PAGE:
Reaper is a DAW that has been around since August of 2006. In the 15 years since, it has gained somewhat of a cult status amongst musicians, producers, and engineers.
Ardent Reaper fans stick with it because it’s highly customizable and offers sophisticated routing options.
In this guide, we will show you step by step how to add a new VST synth/plugin to Reaper.
Once you have Reaper open, you want to find the Preferences screen. You can do so by clicking Options from the menu bar, then Preferences from the drop-down menu.
Alternatively, you can use these shortcuts.
- Windows: Press Ctrl + P
- macOS: Press Cmd + (,)
Scroll down the Preferences list, and near the bottom, you’ll see Plug-ins.
Under the Plug-ins heading, you’ll see VST, and that’s what you want to click.
Direct Reaper to the folder containing the VST plugin.
To do this, start by clicking the Add button at the top right of the Preferences panel.
Now, you need to navigate to the correct folder and click Open.
The default paths for macOS and Windows are as follows.
- macOS: Library/Audio/Plug-ins/VST
- Windows: C:\Program Files\VSTPlugins or C:\Program Files\Common Files\VST2 or C:\Program Files\VST3
It’s normal for VST, VST2, and VST3 plugins to have a separate folder.
Note: Some plugins will look to install to a custom folder. You can change this before installation, but Reaper must be directed to the custom folder if you don’t.
Click the Re-Scan button, and Reaper will scan the selected directory for new VST plugins.
It will then add any found VST plugins to its list of available choices.
If you have installed a synth/instrument, click Insert from the menu bar, then select Insert Virtual Instrument on New Track.
From the pop-up menu, choose either VST or Instrument, and select your new item from the list.
If you want to add your newly installed instrument or FX plugin to an existing track, simply click the FX button on the desired track.
Next, choose VST from the pop-up menu, and select your new item from the list.
That’s all you need to know to add your new VST plugin to Reaper. Here are a few things that you should keep in mind:
- Reaper can search multiple directories for new plugins, which means you can add more than one.
- Reaper will scan any added directories for new plugins every time it launches, so you don’t have to repeat the whole process every time.
- Reaper will scan all plugins in the added directories, so you don’t need to add and scan one plugin at a time.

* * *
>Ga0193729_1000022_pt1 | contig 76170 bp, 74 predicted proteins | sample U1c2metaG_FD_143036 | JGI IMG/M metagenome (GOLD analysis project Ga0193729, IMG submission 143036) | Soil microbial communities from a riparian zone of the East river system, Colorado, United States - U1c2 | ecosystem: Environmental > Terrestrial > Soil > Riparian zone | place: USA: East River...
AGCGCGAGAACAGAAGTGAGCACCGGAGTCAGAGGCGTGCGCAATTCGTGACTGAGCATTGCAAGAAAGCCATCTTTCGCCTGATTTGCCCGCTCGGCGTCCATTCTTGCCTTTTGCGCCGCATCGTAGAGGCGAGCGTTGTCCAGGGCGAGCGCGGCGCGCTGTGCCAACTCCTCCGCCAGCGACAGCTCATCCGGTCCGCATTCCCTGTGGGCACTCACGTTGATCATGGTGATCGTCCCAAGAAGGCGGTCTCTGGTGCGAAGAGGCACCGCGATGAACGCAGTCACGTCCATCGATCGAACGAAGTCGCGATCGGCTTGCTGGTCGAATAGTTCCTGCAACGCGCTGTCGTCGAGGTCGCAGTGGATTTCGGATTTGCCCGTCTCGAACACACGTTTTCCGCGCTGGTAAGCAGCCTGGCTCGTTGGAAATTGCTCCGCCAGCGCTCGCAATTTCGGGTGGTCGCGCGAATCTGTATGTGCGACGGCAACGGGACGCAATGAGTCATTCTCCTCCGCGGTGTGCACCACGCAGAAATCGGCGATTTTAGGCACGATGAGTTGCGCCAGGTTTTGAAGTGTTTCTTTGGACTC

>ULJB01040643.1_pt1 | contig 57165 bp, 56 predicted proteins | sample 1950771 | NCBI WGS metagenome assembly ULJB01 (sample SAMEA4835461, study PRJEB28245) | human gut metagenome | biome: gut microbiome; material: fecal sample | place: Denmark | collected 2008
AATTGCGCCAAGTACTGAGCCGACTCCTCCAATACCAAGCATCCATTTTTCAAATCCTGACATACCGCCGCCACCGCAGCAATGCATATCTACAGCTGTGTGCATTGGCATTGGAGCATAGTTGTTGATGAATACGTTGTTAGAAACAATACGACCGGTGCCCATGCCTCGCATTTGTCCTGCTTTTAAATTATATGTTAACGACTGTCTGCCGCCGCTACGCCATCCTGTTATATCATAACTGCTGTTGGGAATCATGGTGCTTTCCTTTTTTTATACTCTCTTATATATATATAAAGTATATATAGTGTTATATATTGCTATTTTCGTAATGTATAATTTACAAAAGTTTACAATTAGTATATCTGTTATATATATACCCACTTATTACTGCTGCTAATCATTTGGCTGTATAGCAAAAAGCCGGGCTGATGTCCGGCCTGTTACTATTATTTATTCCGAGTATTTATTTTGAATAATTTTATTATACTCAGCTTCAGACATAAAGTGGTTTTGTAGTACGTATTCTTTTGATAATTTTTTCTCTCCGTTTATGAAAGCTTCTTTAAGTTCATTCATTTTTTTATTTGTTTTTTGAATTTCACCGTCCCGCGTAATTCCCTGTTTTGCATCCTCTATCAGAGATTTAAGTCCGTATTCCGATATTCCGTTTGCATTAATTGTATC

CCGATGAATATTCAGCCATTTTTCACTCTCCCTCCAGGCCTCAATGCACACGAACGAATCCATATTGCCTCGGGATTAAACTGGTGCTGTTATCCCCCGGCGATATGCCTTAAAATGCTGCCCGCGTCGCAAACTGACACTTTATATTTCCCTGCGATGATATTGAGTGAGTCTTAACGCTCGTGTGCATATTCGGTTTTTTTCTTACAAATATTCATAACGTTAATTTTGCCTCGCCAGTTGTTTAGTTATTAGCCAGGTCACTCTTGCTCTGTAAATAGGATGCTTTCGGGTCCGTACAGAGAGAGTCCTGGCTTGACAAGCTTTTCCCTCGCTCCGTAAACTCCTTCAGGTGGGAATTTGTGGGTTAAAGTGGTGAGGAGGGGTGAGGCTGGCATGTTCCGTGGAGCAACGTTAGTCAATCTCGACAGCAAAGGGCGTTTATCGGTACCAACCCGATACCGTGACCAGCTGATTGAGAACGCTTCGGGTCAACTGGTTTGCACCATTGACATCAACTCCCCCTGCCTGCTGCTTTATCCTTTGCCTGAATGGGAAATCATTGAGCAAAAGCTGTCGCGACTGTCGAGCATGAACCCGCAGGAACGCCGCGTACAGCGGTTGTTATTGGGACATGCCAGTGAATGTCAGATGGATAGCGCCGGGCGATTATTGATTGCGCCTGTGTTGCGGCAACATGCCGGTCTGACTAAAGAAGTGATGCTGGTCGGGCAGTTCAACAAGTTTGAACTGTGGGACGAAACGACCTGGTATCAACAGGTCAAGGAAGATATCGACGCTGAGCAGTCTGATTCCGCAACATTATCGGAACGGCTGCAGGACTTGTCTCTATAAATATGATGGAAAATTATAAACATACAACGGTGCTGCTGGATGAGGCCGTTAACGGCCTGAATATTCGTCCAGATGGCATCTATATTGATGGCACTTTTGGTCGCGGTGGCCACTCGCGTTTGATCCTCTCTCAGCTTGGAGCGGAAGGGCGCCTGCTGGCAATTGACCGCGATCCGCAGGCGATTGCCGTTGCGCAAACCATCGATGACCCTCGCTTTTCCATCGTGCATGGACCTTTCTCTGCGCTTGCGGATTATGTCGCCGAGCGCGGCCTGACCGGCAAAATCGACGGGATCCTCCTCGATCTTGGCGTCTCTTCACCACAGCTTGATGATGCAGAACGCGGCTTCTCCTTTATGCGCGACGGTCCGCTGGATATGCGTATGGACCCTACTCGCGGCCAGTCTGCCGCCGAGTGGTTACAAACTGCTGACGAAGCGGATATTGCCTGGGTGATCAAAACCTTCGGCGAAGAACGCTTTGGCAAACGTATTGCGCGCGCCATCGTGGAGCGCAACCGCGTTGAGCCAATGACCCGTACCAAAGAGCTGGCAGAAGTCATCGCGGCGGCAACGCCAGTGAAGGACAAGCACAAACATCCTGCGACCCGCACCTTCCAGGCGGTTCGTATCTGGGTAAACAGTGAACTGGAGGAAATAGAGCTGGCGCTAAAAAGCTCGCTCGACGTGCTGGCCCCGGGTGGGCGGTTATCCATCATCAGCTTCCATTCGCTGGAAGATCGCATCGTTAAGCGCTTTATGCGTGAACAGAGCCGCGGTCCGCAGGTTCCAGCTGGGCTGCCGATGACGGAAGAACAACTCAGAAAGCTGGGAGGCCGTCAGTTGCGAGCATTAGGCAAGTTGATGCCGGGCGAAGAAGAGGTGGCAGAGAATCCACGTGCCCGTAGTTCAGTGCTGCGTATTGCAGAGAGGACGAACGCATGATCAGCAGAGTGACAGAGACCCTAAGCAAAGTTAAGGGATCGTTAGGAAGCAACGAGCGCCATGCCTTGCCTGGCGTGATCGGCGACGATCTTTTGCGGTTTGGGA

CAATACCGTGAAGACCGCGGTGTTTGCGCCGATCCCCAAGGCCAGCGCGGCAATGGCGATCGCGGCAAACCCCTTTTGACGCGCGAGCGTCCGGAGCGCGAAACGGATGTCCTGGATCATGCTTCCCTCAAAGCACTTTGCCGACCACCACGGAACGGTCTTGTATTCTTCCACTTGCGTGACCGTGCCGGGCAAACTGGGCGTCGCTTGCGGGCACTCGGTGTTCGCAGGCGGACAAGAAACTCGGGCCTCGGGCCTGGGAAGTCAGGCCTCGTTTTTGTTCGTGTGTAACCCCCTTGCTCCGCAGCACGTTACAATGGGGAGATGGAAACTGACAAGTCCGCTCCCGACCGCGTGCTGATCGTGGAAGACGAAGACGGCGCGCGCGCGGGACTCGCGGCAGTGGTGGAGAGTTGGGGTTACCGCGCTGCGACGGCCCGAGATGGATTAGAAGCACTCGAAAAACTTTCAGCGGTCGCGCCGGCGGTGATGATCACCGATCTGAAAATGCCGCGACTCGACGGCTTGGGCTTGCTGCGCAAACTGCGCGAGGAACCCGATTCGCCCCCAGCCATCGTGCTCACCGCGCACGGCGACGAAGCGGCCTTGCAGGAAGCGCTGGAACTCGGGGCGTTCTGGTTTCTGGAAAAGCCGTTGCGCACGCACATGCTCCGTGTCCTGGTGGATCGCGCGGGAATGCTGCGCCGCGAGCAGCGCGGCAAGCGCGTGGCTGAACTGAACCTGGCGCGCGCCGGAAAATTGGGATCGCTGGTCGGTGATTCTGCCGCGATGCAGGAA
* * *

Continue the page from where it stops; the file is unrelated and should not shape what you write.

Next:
Here is some more helpful information:
Reaper does come with a built-in plugin suite that utilizes Cockos proprietary REA or JSFX plugin format. However, all other free or paid plugins will come in different formats.
We have focused on the VSTs for our guide, but it’s good to know a little about different formats.
Here are the most commonly used plugin formats and the popular DAWs that support them.
VST – Virtual Studio Technology, developed by Steinberg (variations like VST2, VST3 – newest and popular, VSTi are also used).
Cubase, Ableton Live, FL Studio, Reaper, Studio One, Reason.
AU – Audio Units, developed by Apple.
Logic Pro, Ableton Live, Studio One, Reaper.
AAX – Avid Audio eXtension, developed by Avid.
Pro Tools 10 and newer.
RTAS – Real-Time Audio Suite, developed by Digidesign.
Pro Tools 10 and older.
MacOS or Windows?
The native macOS plugin format is AU, but it will run compatible VST/VST3, AAX/RTAS formats, too.
The native Windows plugin format is VST, but it will run compatible AAX/RTAS plugins in Pro Tools.
Since some formats are compatible with different operating systems (macOS, Windows, Linux, etc), make sure you select the OS-appropriate file when downloading.
It sounds obvious, but it’s an easy mistake to make (especially with free plugins). Paid plugins typically bundle all available OS install files in your download, then you just run the correct installer.
When installing, you’ll often be asked which plugin formats you want to use/install, and it’s wise to leave them all checked.
Some people use multiple DAWs for different purposes, and leaving all formats checked means your plugin will work on all compatible DAWs without further installation.
Even if you don’t use more than one DAW, you might do in the future, and de-selecting unwanted formats won’t save you much space or CPU anyway.
32-bit or 64-bit
In terms of sound quality, there is absolutely no difference between 32-bit and 64-bit plugins.
64-bit plugins can access more memory, and there are some computer architecture differences, but we don’t need to get into that here.
All that matters here is compatibility. When downloading 32/64-bit plugins, download the version that matches the version of Reaper that you’re currently running.
JSFX files are simple text files that take the form of fully-featured plugins when loaded in Reaper.
These particular plugins are distributed in source form, which means users can edit them or create their own JSFX plugins from scratch.
Beyond the JSFX plugins already included with Reaper, hundreds of user-created plugins are downloadable from the Reaper Forum and Resource Stash.
Using Reaper plugins in another DAW
If you’ve found yourself here but aren’t yet using Reaper (or no longer), you might want to try out some Reaper plugins before making the switch.
Cockos, rather kindly, has made a bunch of its Reaper plugins available for download in VST format to use in any compatible DAW.
You should note that it’s a limited selection that omits some of Reaper’s best plugins.